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What are the sources of Canadian criminal law?

The criminal justice system in any country helps in establishing a safe, peaceful and just society. Most often, criminal justice systems in developed nations like Canada are much more evolved and complex as opposed to other countries.

Having a basic knowledge of Canadian criminal law can help you be aware of your rights as a Canadian citizen and safeguard your interests against any malicious intent. You can learn more about Canadian criminal law to understand the Canadian justice system better or to become a criminal lawyer in Canada.

The criminal law in Canada derives the bases for its rules and regulations from various sources. Read ahead to learn more about the primary sources of Canadian criminal law.

The Criminal Code and Federal Criminal Law

The Criminal Code is a comprehensive description of the different types of conduct and behaviour that constitute a criminal offence in Canada. It establishes the different kinds and degrees of punishment to be awarded for a specific crime. It also codifies the procedures and methodology for the prosecutors to punish the criminal.

The Criminal Code forms the main source of criminal procedures and laws in Canada.

Other sources of federal criminal law in Canada include the Canada Evidence Act, Controlled Drugs and Substances Act, the Youth Criminal Justice Act and the Contraventions Act. The Firearms Act and the Food and Drugs Act also contribute to some criminal procedures and legalities.

The Canadian Charter of Rights and Freedoms

The Canadian Charter of Rights and Freedoms is an elegant feature of the Canadian Constitution and guarantees some fundamental rights to all its citizens. These fundamental rights include political rights such as free speech and legal rights to safeguard them from criminal activities.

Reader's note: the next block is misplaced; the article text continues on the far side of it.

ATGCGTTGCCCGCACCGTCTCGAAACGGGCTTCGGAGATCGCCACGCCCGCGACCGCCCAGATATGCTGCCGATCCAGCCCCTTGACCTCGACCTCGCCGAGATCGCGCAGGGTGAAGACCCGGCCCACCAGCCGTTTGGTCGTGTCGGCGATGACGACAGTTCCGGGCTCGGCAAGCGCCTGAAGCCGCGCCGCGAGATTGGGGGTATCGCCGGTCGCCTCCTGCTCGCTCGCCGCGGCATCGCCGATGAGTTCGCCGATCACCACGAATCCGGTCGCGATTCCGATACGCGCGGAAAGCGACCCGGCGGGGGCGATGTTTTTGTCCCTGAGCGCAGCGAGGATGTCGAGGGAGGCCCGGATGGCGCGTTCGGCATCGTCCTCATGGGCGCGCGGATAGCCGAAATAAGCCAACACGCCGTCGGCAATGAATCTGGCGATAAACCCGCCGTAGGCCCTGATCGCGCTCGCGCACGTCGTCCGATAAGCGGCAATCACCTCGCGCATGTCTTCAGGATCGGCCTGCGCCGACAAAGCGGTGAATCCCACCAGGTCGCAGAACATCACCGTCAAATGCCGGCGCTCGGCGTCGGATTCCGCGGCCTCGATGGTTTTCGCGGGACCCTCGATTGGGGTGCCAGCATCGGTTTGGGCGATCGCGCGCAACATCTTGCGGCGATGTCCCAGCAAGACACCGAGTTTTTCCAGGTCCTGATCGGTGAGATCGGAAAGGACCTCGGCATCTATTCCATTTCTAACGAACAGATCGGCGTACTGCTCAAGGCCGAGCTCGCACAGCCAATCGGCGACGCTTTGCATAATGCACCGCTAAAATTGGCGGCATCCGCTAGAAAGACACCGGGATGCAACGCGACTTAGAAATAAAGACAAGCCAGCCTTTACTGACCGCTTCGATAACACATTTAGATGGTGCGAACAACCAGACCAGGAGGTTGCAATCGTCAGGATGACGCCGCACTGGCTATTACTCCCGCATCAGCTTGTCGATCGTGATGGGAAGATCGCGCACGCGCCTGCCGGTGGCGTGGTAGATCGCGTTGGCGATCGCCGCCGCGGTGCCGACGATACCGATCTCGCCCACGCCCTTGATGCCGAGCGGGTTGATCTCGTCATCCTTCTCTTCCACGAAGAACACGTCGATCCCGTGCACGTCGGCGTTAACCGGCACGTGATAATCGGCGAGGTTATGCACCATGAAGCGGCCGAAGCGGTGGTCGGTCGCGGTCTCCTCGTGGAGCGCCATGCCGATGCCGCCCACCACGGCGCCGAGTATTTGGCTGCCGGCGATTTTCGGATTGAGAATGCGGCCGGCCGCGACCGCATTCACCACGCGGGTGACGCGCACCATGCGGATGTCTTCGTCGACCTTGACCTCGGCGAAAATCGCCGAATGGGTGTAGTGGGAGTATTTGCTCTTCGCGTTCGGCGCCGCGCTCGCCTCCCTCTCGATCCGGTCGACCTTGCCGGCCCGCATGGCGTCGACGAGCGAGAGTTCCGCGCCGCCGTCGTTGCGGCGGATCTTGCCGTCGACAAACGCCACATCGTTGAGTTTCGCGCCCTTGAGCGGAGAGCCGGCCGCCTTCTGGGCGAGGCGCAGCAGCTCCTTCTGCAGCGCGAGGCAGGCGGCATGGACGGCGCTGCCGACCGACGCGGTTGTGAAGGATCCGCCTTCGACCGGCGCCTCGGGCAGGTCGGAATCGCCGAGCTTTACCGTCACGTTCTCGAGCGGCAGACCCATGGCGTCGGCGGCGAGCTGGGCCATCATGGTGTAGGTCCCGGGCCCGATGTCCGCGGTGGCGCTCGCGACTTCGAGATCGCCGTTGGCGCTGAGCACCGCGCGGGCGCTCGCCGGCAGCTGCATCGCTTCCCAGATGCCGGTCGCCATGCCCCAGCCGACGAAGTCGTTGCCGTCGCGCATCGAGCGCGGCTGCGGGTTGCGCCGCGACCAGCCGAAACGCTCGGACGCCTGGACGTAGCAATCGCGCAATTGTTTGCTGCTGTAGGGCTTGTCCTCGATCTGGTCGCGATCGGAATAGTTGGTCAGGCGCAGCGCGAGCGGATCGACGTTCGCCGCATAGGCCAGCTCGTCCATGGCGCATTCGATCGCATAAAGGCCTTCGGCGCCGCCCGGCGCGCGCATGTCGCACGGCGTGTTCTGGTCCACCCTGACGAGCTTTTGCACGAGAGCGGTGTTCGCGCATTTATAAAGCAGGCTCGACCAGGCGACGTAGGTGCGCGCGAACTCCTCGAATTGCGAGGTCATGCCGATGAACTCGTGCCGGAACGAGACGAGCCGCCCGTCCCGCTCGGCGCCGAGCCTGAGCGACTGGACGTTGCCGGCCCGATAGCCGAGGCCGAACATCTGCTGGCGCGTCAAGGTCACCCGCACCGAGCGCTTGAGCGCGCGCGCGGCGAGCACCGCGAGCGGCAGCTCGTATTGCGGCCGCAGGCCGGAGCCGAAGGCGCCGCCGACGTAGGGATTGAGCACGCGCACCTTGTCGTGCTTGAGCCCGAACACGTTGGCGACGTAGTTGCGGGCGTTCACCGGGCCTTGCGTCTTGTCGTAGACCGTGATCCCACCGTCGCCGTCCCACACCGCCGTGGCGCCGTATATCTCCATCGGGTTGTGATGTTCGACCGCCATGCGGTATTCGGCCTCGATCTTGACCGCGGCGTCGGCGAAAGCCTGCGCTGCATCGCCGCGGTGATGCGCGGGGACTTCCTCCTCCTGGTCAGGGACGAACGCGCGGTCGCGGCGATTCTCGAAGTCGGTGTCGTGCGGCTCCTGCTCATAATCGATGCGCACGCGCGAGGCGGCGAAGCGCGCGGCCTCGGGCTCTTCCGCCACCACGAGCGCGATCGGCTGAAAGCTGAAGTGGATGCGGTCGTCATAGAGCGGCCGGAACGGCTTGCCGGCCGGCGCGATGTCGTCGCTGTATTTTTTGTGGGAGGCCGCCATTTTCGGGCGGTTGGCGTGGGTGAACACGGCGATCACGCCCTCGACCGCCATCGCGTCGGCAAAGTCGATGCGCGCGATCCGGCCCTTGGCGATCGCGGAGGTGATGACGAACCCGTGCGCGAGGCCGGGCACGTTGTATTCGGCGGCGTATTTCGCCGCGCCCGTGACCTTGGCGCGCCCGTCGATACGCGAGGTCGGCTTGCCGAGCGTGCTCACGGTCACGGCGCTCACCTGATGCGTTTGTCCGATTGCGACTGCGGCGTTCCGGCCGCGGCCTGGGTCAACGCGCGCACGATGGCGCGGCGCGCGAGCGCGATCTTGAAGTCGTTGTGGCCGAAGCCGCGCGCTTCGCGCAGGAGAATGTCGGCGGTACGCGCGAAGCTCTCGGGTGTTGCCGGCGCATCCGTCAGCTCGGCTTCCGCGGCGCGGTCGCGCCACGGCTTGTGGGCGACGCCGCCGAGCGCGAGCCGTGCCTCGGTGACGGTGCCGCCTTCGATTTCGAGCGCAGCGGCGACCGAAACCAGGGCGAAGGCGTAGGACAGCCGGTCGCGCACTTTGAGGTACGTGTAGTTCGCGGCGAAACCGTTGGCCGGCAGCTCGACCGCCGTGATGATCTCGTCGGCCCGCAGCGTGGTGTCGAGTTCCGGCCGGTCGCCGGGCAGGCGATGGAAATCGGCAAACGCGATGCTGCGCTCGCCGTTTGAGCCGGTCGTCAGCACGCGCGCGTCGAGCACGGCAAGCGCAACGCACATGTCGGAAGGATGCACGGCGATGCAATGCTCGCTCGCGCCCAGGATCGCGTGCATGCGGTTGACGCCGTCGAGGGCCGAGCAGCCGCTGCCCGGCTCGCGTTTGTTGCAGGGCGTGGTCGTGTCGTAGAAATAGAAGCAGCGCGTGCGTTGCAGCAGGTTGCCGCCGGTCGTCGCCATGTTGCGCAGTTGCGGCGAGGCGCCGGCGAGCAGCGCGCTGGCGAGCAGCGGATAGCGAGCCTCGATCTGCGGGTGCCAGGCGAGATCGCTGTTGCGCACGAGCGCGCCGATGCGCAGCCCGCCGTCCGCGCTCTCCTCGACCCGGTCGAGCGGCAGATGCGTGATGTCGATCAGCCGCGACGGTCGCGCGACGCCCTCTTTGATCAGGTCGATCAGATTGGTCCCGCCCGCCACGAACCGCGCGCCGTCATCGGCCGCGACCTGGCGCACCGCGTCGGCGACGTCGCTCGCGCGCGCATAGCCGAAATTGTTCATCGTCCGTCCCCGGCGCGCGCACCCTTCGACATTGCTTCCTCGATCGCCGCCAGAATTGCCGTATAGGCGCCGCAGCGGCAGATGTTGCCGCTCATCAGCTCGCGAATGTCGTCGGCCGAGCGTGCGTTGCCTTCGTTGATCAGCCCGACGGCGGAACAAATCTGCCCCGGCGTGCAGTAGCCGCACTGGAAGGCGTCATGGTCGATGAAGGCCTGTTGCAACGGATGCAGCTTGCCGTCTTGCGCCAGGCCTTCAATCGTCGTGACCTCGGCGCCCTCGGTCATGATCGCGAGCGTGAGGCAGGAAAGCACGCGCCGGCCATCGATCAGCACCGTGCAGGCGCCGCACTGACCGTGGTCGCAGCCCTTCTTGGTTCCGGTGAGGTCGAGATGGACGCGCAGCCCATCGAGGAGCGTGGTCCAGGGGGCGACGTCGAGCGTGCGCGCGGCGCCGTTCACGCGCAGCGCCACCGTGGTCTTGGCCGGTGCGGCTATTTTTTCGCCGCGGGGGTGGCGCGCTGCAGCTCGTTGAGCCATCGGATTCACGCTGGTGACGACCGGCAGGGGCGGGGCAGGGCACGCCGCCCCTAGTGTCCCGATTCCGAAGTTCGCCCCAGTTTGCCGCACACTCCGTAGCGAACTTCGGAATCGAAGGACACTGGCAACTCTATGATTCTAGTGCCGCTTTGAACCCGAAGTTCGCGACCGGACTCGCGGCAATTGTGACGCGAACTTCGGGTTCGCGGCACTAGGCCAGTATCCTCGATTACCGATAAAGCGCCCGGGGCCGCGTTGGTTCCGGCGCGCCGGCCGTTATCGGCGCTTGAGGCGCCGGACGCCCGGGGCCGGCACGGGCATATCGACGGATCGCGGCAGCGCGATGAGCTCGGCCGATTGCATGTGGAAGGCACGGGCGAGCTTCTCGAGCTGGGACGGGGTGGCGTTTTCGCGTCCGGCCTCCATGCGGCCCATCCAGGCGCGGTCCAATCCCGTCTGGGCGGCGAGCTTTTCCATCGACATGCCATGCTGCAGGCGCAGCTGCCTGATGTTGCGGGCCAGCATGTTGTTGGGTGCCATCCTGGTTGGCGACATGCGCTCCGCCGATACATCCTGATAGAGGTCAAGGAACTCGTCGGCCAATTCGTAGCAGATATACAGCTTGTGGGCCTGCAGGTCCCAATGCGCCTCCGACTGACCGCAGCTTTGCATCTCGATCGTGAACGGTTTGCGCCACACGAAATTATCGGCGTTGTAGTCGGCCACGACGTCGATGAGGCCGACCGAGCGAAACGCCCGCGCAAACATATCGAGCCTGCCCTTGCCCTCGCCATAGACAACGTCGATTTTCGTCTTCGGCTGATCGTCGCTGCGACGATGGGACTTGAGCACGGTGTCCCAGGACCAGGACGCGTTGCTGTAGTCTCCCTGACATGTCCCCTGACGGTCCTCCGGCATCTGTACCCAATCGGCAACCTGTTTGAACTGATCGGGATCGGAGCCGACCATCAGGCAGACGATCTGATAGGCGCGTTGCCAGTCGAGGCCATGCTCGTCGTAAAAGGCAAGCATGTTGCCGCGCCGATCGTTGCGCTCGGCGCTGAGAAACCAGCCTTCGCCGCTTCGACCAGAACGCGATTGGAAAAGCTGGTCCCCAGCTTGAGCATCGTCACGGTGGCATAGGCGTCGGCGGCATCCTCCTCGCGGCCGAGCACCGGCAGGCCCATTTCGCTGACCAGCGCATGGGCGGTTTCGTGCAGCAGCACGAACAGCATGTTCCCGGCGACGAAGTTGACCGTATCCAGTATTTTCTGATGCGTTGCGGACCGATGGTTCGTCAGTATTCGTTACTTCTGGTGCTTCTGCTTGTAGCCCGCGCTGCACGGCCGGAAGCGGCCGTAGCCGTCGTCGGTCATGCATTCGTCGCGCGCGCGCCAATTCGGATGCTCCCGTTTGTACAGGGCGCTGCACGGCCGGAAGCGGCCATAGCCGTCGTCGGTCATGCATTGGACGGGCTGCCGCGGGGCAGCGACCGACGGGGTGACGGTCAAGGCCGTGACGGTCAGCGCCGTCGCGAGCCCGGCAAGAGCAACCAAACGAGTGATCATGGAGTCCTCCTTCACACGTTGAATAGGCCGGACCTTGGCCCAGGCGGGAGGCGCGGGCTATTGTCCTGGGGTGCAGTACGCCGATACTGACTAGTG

The legal rights included in the charter are mentioned below as per their designated sections.

  • Section 7: This section guarantees the right to your life, liberty and security.
  • Section 8: This section guarantees the right to be secured against illegal searches and seizures of your property.
  • Section 9: This section guarantees the right to not be arrested illegally.
  • Section 10: This section guarantees the right to know why you are being arrested and the right to be informed that you can get a lawyer immediately. (If you don’t have a lawyer, the authorities must assign a lawyer for you.)
  • Section 11: This section guarantees the right to be presumed innocent until you are proven guilty. The section also gives you the right to a fair and free trial within a reasonable time and the right to reasonable bail.
  • Section 12: This section guarantees the right to not be subjected to cruel or illegal punishment or treatment.
  • Section 13: This section guarantees the right to protection against the usage of your testimony for prosecuting you.
  • Section 14: This section guarantees the right to having an interpreter in a court trial.

How can you become a criminal lawyer in Canada?

You can join a bachelor’s of law program offered by any Canadian or international university and select criminal law as your specialization. Post your course completion, you need to pass the NCA (National Committee on Accreditation) exam to start your criminal law career in Canada.

You can join an NCA preparatory program to help you cover the comprehensive NCA exam syllabus and design effective preparation strategies. 

Connecticut Bail Bonds for Drug Possession

If you are arrested on suspicion of possession of drugs or other illicit substances, it is important that you understand your options and the possible consequences of remaining in jail and Read More about it. Your court date will be set within one business day after you are booked. Once this date has been set, a judge will decide the amount you can pay to secure your release, which may be a percentage of your current bail amount or the entire bail amount. 

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